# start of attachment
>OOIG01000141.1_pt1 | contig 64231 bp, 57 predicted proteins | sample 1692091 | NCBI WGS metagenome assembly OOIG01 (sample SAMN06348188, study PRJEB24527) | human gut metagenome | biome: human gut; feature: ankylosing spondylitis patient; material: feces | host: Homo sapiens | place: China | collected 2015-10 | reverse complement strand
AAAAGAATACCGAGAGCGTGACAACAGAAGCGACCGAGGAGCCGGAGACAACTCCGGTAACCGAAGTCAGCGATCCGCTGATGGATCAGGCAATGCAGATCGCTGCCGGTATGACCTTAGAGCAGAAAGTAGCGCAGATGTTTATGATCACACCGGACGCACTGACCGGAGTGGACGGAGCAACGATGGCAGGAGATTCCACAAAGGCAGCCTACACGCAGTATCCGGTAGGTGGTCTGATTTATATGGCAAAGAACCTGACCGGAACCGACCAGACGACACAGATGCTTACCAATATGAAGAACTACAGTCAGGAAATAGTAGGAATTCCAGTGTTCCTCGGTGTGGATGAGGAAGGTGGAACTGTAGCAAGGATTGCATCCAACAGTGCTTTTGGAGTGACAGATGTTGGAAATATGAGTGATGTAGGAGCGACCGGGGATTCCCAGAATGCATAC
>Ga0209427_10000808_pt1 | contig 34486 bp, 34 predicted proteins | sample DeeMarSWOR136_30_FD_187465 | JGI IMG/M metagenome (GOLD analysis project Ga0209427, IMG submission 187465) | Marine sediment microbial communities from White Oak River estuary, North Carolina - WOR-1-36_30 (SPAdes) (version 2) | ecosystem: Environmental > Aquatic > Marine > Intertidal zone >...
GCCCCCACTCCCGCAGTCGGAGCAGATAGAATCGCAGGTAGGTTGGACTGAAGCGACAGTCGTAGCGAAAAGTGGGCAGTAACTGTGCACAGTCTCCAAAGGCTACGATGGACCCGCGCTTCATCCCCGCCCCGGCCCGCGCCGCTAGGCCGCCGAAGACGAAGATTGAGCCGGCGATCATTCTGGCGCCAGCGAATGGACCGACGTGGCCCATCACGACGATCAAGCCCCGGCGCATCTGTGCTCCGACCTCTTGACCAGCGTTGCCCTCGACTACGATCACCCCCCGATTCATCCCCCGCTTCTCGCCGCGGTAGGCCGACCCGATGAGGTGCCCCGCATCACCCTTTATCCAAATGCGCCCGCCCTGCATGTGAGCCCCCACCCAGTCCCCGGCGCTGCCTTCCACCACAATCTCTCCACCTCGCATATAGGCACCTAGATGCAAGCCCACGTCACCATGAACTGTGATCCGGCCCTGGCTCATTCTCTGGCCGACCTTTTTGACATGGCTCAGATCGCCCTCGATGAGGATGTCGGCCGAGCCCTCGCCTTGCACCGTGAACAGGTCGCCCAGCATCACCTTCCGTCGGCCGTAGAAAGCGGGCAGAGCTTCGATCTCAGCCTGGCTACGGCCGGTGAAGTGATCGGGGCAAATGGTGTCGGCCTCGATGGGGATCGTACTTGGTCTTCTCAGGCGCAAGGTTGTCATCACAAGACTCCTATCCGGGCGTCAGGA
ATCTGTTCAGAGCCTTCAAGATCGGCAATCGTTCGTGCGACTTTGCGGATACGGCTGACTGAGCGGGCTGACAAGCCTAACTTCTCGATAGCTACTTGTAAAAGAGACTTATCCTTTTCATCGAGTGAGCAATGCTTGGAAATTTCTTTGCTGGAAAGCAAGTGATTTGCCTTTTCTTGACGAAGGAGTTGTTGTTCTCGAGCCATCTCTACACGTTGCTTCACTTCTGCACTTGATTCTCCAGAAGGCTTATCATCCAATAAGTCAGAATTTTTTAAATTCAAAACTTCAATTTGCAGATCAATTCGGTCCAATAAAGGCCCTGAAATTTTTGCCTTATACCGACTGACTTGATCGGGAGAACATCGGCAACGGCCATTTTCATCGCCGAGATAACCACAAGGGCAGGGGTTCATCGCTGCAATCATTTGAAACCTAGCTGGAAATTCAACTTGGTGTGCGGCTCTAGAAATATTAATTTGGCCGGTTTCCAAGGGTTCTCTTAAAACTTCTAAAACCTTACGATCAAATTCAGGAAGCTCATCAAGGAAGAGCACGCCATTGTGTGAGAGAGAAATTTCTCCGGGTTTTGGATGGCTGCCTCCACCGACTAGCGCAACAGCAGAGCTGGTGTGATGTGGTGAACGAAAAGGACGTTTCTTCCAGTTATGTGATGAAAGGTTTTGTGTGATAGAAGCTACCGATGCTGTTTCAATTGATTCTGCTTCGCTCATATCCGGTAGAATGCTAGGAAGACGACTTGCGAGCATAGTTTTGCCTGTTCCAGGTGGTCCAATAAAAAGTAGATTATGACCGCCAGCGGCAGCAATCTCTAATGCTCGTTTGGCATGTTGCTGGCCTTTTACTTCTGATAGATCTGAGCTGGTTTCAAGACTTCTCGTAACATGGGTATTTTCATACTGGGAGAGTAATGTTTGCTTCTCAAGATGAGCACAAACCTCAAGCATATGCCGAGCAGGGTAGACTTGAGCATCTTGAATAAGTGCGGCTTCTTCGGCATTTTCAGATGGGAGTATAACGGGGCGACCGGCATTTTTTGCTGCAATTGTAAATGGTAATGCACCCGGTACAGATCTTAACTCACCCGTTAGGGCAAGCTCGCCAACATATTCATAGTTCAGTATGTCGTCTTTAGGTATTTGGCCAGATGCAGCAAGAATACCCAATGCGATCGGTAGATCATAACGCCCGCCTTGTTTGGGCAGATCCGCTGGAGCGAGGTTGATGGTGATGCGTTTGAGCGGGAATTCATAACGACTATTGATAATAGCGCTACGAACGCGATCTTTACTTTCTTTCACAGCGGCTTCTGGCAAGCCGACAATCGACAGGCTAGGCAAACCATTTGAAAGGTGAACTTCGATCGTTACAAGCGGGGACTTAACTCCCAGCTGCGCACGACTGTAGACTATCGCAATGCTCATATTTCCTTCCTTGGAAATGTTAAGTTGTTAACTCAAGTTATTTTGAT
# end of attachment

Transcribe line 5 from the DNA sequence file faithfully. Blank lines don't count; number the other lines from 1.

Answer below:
ATCTGTTCAGAGCCTTCAAGATCGGCAATCGTTCGTGCGACTTTGCGGATACGGCTGACTGAGCGGGCTGACAAGCCTAACTTCTCGATAGCTACTTGTAAAAGAGACTTATCCTTTTCATCGAGTGAGCAATGCTTGGAAATTTCTTTGCTGGAAAGCAAGTGATTTGCCTTTTCTTGACGAAGGAGTTGTTGTTCTCGAGCCATCTCTACACGTTGCTTCACTTCTGCACTTGATTCTCCAGAAGGCTTATCATCCAATAAGTCAGAATTTTTTAAATTCAAAACTTCAATTTGCAGATCAATTCGGTCCAATAAAGGCCCTGAAATTTTTGCCTTATACCGACTGACTTGATCGGGAGAACATCGGCAACGGCCATTTTCATCGCCGAGATAACCACAAGGGCAGGGGTTCATCGCTGCAATCATTTGAAACCTAGCTGGAAATTCAACTTGGTGTGCGGCTCTAGAAATATTAATTTGGCCGGTTTCCAAGGGTTCTCTTAAAACTTCTAAAACCTTACGATCAAATTCAGGAAGCTCATCAAGGAAGAGCACGCCATTGTGTGAGAGAGAAATTTCTCCGGGTTTTGGATGGCTGCCTCCACCGACTAGCGCAACAGCAGAGCTGGTGTGATGTGGTGAACGAAAAGGACGTTTCTTCCAGTTATGTGATGAAAGGTTTTGTGTGATAGAAGCTACCGATGCTGTTTCAATTGATTCTGCTTCGCTCATATCCGGTAGAATGCTAGGAAGACGACTTGCGAGCATAGTTTTGCCTGTTCCAGGTGGTCCAATAAAAAGTAGATTATGACCGCCAGCGGCAGCAATCTCTAATGCTCGTTTGGCATGTTGCTGGCCTTTTACTTCTGATAGATCTGAGCTGGTTTCAAGACTTCTCGTAACATGGGTATTTTCATACTGGGAGAGTAATGTTTGCTTCTCAAGATGAGCACAAACCTCAAGCATATGCCGAGCAGGGTAGACTTGAGCATCTTGAATAAGTGCGGCTTCTTCGGCATTTTCAGATGGGAGTATAACGGGGCGACCGGCATTTTTTGCTGCAATTGTAAATGGTAATGCACCCGGTACAGATCTTAACTCACCCGTTAGGGCAAGCTCGCCAACATATTCATAGTTCAGTATGTCGTCTTTAGGTATTTGGCCAGATGCAGCAAGAATACCCAATGCGATCGGTAGATCATAACGCCCGCCTTGTTTGGGCAGATCCGCTGGAGCGAGGTTGATGGTGATGCGTTTGAGCGGGAATTCATAACGACTATTGATAATAGCGCTACGAACGCGATCTTTACTTTCTTTCACAGCGGCTTCTGGCAAGCCGACAATCGACAGGCTAGGCAAACCATTTGAAAGGTGAACTTCGATCGTTACAAGCGGGGACTTAACTCCCAGCTGCGCACGACTGTAGACTATCGCAATGCTCATATTTCCTTCCTTGGAAATGTTAAGTTGTTAACTCAAGTTATTTTGAT